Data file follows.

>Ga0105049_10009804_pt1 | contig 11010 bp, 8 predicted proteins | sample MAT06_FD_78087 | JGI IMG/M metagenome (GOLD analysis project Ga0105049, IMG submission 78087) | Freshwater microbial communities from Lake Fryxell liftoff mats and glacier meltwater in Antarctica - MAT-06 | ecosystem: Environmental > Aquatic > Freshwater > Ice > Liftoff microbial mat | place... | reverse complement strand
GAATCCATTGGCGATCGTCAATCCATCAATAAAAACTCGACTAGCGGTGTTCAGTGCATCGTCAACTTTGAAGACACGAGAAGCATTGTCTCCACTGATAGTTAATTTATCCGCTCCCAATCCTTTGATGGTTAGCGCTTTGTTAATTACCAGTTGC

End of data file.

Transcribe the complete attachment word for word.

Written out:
>Ga0105049_10009804_pt1 | contig 11010 bp, 8 predicted proteins | sample MAT06_FD_78087 | JGI IMG/M metagenome (GOLD analysis project Ga0105049, IMG submission 78087) | Freshwater microbial communities from Lake Fryxell liftoff mats and glacier meltwater in Antarctica - MAT-06 | ecosystem: Environmental > Aquatic > Freshwater > Ice > Liftoff microbial mat | place... | reverse complement strand
GAATCCATTGGCGATCGTCAATCCATCAATAAAAACTCGACTAGCGGTGTTCAGTGCATCGTCAACTTTGAAGACACGAGAAGCATTGTCTCCACTGATAGTTAATTTATCCGCTCCCAATCCTTTGATGGTTAGCGCTTTGTTAATTACCAGTTGC